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BROOKE SELF, DESERT DISPATCH
Fort Irwin medical personnel and a firefighter work together to stabilize a victim of the simulated mass casualty shooting on Tuesday. Spc. Stephen Solomon films the scene from the side.

Preparing for the worst at Fort Irwin

Base conducts active shooter training to hone response skills

STAFF WRITER

FORT IRWIN • Sgt. Robert Nolan sat propped against a pole moaning and screaming for medics to work faster as red fake blood oozed from the simulated gunshot wound on his arm on Tuesday.

Nolan and 16 other soldiers were “injured” by an active shooter during their morning physical training exercises as part of Fort Irwin’s emergency response simulation. The exercise brought together the installation’s police, fire and medical personnel along with the San Bernardino County Sheriff’s SWAT team.

“You must train, you must prepare and you must look at the worst case scenario so you can provide for the well being and safety of your community,” said Col. Richard “Flip” Wilson. “I think that is critical. And I tell you what, I’m really confident that the leaders have done all they can to prevent this from happening.”

Carmen Cortina, a security manager at the Goldstone Complex, played the role of one of two active shooters. Cortina and the other actors quickly moved from the first scene of the crime at Army Field to the Fort Irwin Lewis Elementary School where a hostage situation was simulated.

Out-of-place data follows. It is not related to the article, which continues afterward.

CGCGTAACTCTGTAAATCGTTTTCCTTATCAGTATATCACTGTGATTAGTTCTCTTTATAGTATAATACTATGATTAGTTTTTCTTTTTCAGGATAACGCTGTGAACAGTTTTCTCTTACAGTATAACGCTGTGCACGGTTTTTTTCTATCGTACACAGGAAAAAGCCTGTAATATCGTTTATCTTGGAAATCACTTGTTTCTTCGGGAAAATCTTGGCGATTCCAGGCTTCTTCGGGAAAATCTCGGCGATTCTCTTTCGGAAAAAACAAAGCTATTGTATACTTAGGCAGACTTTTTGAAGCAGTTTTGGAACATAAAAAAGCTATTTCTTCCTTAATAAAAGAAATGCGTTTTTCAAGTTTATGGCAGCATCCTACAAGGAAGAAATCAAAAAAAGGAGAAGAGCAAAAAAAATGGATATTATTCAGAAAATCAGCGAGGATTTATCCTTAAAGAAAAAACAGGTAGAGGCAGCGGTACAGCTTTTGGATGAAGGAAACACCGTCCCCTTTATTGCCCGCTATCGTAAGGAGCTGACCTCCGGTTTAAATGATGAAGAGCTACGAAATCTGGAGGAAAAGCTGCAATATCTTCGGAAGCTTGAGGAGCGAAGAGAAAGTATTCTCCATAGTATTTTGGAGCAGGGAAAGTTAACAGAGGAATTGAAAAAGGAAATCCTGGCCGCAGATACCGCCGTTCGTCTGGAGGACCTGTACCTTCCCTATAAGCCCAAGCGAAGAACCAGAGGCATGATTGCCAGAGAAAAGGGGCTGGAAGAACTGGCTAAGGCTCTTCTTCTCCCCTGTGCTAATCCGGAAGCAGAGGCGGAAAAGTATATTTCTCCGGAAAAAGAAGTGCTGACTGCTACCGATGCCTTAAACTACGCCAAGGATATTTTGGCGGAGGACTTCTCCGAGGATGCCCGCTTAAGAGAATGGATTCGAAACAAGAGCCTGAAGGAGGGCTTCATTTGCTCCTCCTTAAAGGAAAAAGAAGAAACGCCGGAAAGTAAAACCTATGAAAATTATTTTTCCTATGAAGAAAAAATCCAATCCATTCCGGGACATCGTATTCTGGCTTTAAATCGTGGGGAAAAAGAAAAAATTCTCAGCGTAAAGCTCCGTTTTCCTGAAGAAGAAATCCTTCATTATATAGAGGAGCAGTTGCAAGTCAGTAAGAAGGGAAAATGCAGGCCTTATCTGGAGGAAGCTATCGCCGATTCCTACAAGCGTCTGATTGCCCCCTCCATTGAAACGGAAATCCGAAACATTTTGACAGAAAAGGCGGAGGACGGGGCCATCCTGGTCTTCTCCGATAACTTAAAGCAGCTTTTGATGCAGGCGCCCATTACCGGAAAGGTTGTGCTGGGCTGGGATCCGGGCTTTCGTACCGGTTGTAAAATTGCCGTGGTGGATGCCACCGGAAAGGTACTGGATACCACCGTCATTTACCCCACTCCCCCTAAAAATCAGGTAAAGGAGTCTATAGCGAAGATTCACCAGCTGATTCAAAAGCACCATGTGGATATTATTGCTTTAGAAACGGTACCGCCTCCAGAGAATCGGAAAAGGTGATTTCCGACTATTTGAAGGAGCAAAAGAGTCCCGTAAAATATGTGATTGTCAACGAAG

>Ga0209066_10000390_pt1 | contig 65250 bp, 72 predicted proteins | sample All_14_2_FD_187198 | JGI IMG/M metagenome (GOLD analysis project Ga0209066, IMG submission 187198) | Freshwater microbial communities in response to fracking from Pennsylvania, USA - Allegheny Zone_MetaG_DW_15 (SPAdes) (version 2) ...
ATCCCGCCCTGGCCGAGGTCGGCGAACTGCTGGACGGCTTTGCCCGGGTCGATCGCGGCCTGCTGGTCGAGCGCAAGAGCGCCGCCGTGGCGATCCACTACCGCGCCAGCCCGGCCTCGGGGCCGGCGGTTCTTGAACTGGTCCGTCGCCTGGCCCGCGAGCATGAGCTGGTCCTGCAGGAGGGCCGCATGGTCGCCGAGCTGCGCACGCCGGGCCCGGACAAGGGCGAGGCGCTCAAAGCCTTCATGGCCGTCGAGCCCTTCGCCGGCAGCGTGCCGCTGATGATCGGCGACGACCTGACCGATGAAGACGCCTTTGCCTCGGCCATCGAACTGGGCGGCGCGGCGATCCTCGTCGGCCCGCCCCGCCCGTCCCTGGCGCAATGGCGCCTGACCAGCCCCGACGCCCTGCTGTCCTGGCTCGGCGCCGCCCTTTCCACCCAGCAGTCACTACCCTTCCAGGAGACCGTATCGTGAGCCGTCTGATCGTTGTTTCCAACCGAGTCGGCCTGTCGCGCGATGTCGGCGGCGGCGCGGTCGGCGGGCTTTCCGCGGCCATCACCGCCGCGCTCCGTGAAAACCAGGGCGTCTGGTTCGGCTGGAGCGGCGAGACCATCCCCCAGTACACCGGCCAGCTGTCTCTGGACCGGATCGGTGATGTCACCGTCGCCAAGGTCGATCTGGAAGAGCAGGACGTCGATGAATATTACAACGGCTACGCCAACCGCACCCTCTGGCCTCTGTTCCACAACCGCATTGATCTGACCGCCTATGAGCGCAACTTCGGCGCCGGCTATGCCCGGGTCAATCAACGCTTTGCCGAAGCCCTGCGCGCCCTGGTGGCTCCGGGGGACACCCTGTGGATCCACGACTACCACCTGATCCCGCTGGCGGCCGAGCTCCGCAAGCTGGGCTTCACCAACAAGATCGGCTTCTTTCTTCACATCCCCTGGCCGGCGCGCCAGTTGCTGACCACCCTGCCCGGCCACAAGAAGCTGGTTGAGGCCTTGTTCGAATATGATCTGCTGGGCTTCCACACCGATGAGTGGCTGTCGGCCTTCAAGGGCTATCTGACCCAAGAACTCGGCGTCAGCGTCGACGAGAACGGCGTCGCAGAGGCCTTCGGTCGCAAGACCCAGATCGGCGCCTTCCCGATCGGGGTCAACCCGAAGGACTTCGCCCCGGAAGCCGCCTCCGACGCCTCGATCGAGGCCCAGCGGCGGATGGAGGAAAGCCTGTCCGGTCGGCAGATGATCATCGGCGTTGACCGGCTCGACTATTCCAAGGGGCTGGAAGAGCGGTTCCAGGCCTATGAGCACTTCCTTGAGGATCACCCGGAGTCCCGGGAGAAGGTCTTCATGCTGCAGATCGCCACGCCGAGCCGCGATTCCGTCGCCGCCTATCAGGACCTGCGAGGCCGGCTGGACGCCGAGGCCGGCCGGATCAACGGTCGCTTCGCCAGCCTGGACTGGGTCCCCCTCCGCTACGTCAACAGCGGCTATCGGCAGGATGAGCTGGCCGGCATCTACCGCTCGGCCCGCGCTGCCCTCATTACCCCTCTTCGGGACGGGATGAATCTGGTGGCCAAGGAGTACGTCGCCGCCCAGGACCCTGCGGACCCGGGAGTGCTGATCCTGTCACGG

“I think this is something every parent worries about and especially being on the Fort, every leader,” Cortina said. “This is their fastest, their first line to respond so it’s better that they know what their strengths are and how to improve.”

Sgt. 1st Class John Antes was responsible for organizing the exercise and said that the installation is required to conduct an emergency response simulation at least once a year. The hospital is also required to do a mass casualty exercise semi-annually, he said.

“After the events of Sandy Hook in Connecticut, everybody wanted to train at schools,” Antes said.

Wilson said the exercise helps to solidify the rules of engagement among the first responders and especially when bringing in an outside agency like the county SWAT team.

“How do you bring in an external agency to your installation?” Wilson asked rhetorically. “Who is responsible for what? You can’t do that over paper or the telephone. It is better to actually have a vignette or scenario where adrenaline is pumping.”

The day’s events also included a press conference at the Visitor’s Center where the entrance of the installation is located. Counselors from the Red Cross were also brought in from San Bernardino to work with Fort Irwin’s counseling staff to practice speaking with affected and traumatized witnesses, Antes said.


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